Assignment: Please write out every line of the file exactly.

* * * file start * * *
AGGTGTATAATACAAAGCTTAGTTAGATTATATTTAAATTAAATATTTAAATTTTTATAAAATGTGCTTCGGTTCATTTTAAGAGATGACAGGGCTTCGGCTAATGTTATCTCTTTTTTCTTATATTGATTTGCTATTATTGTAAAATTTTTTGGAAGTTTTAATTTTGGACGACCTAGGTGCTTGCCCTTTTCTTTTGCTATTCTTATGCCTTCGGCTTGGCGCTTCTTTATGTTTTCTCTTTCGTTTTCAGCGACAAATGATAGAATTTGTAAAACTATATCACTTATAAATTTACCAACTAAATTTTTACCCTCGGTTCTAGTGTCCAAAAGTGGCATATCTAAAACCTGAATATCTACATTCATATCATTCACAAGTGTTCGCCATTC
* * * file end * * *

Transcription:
AGGTGTATAATACAAAGCTTAGTTAGATTATATTTAAATTAAATATTTAAATTTTTATAAAATGTGCTTCGGTTCATTTTAAGAGATGACAGGGCTTCGGCTAATGTTATCTCTTTTTTCTTATATTGATTTGCTATTATTGTAAAATTTTTTGGAAGTTTTAATTTTGGACGACCTAGGTGCTTGCCCTTTTCTTTTGCTATTCTTATGCCTTCGGCTTGGCGCTTCTTTATGTTTTCTCTTTCGTTTTCAGCGACAAATGATAGAATTTGTAAAACTATATCACTTATAAATTTACCAACTAAATTTTTACCCTCGGTTCTAGTGTCCAAAAGTGGCATATCTAAAACCTGAATATCTACATTCATATCATTCACAAGTGTTCGCCATTC